Resume Writing Tips for Older Workers
For older workers about to write a resume, similar to the job searchprocess, there are some challenges you face. The way you write your resume and position your skills will determine how you stand out from other job candidates. Here are some tips you can follow as you begin to develop your resume.
- Don’t focus on your years of experience. The general rule of thumb for anyone 50 or older is to develop a resume that highlights your skills instead of the number of years you spent accomplishing them. You may want to consider developing a functional resume. This type of resume highlights your work experience and skills instead of a chronological listing of your work history.
- List the most recent 10-15 years of work experience only. We recommend that you list no more than the last 10 to 15 years of work experience. This will enable you to highlight your most recent work accomplishments and the benefits you can bring to a prospective employer, with less focus on years in the work force.
- Be sure to include your most recent and current skill set. This should include everything from specific computer knowledge to any continuing education courses or seminars you have participated in. Remember, hiring employers are looking for candidates who are up to date on the latest technology and industry specific trends that impact day to day work flow.
- Highlight your email or social media. Employers expect to contact you via email so be sure to include. If you do not have an email address, we recommend you create one. Any number of Internet service providers offer free email. Fax numbers are outdated - never include. Also, if you have links to social media sites, such as a LinkedIn profile, add them. This shows that you are current.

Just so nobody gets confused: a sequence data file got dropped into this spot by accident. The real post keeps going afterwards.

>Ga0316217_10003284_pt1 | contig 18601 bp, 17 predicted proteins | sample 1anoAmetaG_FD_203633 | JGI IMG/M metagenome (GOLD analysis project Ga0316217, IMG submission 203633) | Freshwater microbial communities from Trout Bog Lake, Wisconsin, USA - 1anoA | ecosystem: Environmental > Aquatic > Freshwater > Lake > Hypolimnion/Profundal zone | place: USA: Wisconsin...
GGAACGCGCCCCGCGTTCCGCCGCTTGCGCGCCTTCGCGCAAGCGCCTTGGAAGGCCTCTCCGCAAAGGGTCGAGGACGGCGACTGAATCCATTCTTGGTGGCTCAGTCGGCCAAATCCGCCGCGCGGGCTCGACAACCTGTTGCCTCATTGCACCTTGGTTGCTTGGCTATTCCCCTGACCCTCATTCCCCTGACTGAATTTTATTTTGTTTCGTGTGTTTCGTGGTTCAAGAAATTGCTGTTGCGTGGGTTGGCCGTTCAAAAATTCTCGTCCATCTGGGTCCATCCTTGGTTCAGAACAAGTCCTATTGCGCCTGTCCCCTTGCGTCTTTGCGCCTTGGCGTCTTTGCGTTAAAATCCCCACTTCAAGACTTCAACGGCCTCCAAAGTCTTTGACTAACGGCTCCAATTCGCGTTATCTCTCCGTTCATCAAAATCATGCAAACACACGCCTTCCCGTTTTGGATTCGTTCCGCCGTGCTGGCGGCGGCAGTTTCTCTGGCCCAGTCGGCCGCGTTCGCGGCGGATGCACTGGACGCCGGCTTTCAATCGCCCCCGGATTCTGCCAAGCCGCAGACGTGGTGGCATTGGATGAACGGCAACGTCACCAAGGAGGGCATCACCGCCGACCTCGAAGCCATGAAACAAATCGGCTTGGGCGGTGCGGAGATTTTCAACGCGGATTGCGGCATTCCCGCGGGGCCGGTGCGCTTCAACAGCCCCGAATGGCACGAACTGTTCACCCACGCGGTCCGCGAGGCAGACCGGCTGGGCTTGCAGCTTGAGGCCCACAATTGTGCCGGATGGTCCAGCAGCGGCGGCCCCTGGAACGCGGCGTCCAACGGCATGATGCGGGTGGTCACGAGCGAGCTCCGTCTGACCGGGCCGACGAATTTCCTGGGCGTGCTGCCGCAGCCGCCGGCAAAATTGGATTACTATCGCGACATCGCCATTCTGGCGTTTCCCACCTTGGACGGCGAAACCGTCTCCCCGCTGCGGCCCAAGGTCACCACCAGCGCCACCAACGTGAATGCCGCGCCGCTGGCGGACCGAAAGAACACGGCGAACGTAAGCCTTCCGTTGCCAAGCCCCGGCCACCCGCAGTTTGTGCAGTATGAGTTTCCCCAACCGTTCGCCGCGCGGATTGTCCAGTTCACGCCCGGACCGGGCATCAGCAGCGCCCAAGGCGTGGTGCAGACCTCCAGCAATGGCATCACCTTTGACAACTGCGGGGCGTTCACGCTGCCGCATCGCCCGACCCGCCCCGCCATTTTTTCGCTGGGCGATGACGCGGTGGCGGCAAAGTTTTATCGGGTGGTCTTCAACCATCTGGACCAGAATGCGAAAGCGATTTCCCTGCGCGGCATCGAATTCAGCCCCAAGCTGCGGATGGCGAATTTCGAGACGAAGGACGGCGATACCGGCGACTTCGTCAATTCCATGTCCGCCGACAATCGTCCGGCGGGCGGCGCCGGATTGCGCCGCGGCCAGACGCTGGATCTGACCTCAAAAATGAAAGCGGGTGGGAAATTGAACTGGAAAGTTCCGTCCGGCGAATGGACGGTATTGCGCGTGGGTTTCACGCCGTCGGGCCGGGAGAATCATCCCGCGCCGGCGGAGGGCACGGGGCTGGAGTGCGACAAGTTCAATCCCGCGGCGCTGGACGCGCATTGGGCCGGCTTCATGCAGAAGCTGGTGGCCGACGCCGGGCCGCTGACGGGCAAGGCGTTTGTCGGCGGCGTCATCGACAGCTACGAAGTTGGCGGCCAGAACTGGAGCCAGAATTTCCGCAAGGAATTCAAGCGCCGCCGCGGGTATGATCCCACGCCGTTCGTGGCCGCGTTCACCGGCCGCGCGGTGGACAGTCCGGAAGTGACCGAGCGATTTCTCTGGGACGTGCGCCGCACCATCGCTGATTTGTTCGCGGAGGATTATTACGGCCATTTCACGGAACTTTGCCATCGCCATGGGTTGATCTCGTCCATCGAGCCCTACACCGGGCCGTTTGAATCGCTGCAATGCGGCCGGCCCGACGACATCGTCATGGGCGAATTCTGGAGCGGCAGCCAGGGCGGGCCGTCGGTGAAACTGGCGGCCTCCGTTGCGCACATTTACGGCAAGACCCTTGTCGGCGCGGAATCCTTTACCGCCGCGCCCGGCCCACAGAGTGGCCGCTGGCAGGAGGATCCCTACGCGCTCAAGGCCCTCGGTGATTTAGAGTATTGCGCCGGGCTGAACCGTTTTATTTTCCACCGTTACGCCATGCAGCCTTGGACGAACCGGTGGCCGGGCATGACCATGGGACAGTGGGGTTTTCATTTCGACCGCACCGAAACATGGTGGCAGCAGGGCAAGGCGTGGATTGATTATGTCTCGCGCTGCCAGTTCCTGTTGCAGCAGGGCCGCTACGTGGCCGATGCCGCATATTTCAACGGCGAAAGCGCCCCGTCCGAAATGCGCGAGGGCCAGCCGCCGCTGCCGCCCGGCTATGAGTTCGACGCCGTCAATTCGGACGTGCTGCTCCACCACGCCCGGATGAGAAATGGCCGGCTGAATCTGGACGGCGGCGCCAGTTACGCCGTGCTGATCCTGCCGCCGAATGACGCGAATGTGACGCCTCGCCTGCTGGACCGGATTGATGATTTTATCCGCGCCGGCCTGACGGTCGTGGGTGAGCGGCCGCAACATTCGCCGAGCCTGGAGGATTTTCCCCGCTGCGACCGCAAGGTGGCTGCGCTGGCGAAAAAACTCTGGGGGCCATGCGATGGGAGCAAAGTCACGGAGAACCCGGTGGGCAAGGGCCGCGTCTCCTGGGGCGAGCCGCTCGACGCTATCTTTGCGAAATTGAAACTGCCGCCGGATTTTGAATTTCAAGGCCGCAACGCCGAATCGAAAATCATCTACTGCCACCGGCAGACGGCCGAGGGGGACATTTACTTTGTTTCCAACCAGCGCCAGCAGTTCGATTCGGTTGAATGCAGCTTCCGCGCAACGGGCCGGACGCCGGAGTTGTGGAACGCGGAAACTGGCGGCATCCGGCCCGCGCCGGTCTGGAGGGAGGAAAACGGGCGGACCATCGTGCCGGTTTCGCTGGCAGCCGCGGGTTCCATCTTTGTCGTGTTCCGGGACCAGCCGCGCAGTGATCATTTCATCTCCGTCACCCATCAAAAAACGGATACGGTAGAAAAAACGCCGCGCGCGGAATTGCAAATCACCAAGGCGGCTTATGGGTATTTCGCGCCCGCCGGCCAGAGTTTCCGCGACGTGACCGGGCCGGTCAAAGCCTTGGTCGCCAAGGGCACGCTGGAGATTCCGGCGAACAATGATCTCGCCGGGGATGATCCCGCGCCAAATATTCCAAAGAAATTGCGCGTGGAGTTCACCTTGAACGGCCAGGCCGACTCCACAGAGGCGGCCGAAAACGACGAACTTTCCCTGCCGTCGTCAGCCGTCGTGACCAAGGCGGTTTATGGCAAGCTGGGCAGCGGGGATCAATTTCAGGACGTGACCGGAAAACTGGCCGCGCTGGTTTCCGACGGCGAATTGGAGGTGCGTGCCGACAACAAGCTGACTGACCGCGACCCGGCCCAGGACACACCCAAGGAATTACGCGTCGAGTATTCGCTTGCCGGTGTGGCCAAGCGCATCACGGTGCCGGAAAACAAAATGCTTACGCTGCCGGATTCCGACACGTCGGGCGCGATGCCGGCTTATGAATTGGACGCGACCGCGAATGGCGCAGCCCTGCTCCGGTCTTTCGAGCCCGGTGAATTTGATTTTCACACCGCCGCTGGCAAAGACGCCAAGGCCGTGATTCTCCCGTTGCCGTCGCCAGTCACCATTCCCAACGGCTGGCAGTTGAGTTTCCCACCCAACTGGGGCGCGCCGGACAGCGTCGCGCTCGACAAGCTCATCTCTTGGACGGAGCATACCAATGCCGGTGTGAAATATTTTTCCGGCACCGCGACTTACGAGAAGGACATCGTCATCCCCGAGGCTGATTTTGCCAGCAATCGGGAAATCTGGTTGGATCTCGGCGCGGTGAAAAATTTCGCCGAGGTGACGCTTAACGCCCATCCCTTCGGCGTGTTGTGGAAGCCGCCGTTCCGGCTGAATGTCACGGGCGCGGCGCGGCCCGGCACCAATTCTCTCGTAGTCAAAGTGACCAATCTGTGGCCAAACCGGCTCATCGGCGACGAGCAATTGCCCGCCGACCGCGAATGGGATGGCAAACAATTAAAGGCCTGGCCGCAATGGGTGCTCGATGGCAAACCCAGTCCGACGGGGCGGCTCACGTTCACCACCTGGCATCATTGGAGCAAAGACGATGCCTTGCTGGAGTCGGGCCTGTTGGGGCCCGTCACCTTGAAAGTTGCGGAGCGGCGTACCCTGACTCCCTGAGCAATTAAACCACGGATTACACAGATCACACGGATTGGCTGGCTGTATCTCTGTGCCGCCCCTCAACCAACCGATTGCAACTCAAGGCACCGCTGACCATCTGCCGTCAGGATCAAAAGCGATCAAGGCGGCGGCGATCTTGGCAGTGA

- Downplay your years of experience. In some instances, depending on the job you are applying to, you may need to downplay your experience level. Employers pay for experience and in some cases too much experience may position you out of a job because you may appear (based on your resume) as being too expensive, even if this is not the case.
- Include your education and dates. Even though you have eliminated other dates, here is where you need to be transparent. Hiring managers expect to see education outlined and the dates.
- Include your hobbies. Employers are always looking to hire candidates that not only match the experience to the job, but add to a dynamic workplace. Including this information, such as if you like to run, ski or travel, positions you as an active, vibrant person - younger than your years.
- Tailor your resume for each position. Just like you have to prepare for each individual interview, do the same with your resume. Tailor it to each position you are applying to.
- Check your grammar. As with your entire job search, remaining professional is imperative. Always check for grammatical errors before you submit to hiring managers. Rely on family and friends to proofread and edit.
For assistance with your resume, try our Resume Builder. This service provides professional guidance in developing a resume that will stand out.